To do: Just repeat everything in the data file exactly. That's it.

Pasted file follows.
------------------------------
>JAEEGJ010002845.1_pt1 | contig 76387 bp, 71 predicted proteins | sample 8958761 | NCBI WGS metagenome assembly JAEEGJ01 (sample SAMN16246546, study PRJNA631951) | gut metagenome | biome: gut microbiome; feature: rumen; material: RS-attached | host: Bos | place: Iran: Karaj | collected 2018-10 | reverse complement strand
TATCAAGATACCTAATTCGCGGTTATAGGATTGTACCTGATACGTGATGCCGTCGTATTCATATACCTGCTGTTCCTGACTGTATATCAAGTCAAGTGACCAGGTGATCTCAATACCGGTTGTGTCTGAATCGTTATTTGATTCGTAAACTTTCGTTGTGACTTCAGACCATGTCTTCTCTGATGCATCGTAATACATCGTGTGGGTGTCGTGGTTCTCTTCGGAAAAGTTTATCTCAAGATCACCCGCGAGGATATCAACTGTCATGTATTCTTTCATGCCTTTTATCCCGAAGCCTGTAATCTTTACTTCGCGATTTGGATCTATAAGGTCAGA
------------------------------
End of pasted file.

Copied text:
>JAEEGJ010002845.1_pt1 | contig 76387 bp, 71 predicted proteins | sample 8958761 | NCBI WGS metagenome assembly JAEEGJ01 (sample SAMN16246546, study PRJNA631951) | gut metagenome | biome: gut microbiome; feature: rumen; material: RS-attached | host: Bos | place: Iran: Karaj | collected 2018-10 | reverse complement strand
TATCAAGATACCTAATTCGCGGTTATAGGATTGTACCTGATACGTGATGCCGTCGTATTCATATACCTGCTGTTCCTGACTGTATATCAAGTCAAGTGACCAGGTGATCTCAATACCGGTTGTGTCTGAATCGTTATTTGATTCGTAAACTTTCGTTGTGACTTCAGACCATGTCTTCTCTGATGCATCGTAATACATCGTGTGGGTGTCGTGGTTCTCTTCGGAAAAGTTTATCTCAAGATCACCCGCGAGGATATCAACTGTCATGTATTCTTTCATGCCTTTTATCCCGAAGCCTGTAATCTTTACTTCGCGATTTGGATCTATAAGGTCAGA